Common Estate Planning Mistakes to Avoid

Estate planning is not something that most people (if any) look forward to, but it is an essential part of wealth management. After all, no one wants to think about their own mortality. Unfortunately, if you don’t take the time now to plan what will happen with your estate when you’re gone, you could end up making one of these common mistakes. Estate planning isn’t simply putting money in certain accounts; it is a more complex process than that. Fortunately, if you have the correct information, estate planning doesn’t have to be difficult. You should work with a qualified wealth manager, with knowledge of estate planning, to ensure that you avoid these common estate planning mistakes.

Not Having a Will

When it comes to estate planning, many people are unaware of the importance of a will. Wills don’t just dictate who will get what once you pass, like a traditional will; it’s also important to have a living will, which will cover difficult situations in the event of a medical emergency. For example, a living will indicates whether or not you want to be taken off life support. When you take the time to prepare a will, you ensure that your wishes are heard, even if you can’t express them verbally, same with a living will. No matter how much money you have, it’s important that you prepare a traditional will that clearly states the rightful beneficiaries of your assets to hopefully prevent disagreements between your family members after you’re gone.

Not Giving Gifts Before You’re Gone

You don’t have to wait until you have already passed away to gift your assets to your loved ones. In fact, there are several benefits to beginning to give within the annual gift tax exclusion limit each year. This can reduce the amount of taxes that need to be paid by your estate after death, and you are also given the opportunity to see how your beneficiaries use your assets (and whether or not they should be really trusted with them). If they spend irresponsibly, you could set up an incentive trust for them. Using your lifetime gifting exemption amount may be an option too if your estate is large enough.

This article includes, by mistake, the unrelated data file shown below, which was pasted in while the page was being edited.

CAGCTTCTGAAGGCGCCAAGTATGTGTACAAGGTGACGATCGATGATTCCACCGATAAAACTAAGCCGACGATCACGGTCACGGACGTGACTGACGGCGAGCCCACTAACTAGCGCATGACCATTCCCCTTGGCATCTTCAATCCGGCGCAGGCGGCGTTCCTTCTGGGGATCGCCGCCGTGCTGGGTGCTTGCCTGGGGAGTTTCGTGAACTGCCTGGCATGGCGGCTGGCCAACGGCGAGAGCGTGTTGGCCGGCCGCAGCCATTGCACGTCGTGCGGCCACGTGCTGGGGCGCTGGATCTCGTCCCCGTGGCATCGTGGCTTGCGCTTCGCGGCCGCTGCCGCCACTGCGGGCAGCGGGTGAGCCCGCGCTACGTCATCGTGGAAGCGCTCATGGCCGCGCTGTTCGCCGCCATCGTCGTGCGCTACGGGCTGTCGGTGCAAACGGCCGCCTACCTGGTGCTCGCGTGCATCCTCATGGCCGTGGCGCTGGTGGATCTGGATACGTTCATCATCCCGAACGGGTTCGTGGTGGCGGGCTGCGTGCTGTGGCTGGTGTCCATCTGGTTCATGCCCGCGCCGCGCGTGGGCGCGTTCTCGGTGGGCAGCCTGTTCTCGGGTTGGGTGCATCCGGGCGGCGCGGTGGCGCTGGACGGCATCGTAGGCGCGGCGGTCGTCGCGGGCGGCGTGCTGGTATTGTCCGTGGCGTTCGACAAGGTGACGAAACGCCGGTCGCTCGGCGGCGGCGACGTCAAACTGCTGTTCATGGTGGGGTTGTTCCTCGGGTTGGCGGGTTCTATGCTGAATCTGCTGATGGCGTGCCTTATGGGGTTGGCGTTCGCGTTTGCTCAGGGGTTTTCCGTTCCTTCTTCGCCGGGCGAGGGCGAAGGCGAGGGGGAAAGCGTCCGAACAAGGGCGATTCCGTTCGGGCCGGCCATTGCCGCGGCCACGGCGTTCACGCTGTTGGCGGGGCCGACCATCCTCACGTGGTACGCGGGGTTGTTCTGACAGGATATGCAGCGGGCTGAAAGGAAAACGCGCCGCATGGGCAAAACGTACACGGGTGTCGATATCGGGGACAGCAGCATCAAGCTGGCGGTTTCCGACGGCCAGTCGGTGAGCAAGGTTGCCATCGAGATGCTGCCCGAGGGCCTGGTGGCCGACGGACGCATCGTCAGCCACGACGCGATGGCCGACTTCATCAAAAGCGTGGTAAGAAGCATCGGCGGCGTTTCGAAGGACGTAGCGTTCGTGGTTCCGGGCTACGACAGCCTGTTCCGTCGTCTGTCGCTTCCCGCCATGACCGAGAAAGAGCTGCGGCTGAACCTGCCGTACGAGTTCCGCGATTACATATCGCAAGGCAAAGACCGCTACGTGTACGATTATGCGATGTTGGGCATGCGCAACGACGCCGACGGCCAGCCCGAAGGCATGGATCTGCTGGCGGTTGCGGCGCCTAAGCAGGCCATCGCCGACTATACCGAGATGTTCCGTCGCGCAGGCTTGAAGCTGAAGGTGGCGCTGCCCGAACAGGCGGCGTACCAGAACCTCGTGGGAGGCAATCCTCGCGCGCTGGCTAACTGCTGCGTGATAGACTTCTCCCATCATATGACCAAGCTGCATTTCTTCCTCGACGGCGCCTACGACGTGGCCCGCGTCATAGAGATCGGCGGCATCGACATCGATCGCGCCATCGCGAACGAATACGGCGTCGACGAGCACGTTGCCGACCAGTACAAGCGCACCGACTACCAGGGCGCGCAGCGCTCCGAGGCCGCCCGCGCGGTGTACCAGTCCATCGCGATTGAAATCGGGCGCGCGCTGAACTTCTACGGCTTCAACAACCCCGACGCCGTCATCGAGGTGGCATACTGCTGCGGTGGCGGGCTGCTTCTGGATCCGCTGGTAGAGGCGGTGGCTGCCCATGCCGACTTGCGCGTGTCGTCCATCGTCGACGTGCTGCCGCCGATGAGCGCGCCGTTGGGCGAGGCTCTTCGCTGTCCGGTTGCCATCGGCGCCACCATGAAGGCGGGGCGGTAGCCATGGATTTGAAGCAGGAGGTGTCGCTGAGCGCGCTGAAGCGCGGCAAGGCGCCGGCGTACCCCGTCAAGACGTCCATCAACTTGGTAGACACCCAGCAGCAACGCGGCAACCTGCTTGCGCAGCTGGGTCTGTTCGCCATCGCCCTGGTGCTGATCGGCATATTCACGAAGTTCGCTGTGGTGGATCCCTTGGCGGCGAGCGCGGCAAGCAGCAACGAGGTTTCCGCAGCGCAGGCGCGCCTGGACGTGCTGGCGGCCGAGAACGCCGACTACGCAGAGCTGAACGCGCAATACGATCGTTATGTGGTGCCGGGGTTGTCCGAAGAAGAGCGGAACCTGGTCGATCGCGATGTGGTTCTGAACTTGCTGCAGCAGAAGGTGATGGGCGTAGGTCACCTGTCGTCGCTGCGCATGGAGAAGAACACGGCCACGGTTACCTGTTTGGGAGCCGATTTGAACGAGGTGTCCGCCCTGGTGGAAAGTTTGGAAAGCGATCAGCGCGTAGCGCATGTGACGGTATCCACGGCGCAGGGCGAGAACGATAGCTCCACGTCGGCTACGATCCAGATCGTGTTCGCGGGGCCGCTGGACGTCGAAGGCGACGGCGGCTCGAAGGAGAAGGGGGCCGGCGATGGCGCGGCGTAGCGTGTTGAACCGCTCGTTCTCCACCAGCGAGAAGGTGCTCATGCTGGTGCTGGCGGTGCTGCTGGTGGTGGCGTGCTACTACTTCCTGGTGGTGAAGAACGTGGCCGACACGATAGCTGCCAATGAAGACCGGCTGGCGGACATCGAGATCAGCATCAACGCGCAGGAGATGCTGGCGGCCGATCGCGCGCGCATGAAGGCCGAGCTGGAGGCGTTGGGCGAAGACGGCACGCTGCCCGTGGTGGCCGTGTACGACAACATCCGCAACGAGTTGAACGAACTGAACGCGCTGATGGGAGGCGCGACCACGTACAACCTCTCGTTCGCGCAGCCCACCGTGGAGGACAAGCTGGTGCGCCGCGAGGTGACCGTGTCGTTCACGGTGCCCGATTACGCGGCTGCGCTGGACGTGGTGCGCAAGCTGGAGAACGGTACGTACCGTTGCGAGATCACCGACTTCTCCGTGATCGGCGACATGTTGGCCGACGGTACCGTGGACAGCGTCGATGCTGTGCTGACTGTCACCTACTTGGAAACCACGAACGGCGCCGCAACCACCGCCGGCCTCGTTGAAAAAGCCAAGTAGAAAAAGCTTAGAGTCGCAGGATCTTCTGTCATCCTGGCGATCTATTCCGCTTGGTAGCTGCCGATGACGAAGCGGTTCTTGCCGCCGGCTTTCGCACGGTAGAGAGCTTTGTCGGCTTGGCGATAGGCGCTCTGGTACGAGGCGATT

Having Incorrect Beneficiaries on Retirement Plans

Circumstances change over time, and the person who was the beneficiary of your retirement account may be no longer accurate, particularly if they have passed before you. If this is the case, it is imperative to fill out a new beneficiary designation. Otherwise, the beneficiary will fall to the default choice according to the retirement account agreement. If this person is deceased, your estate will now face significant legal costs since the courts will have to determine where the asset should go. You also want to be aware of payout options and how they are dependent on whether or not the beneficiary is your spouse. It’s imperative to be careful about which payout option you elect for, as this may be irreversible. If you don’t take care, there can be some significant tax repercussions for your beneficiary.

Not Having Life Insurance

It doesn’t matter how wealthy you are or aren’t; in the majority of cases, life insurance is essential. Life insurance may be indispensable as to replace lost income power of a deceased spouse, and for more affluent households, life insurance can provide necessary liquidity to pay taxes and settle an estate. Keep in mind that you may want to make an irrevocable trust the owner of such a policy for tax purposes.

At Advanced Wealth Advisors, our extensive experience in estate planning makes us unique financial advisors in Naples FL. Contact us today to get working on your wealth management plan!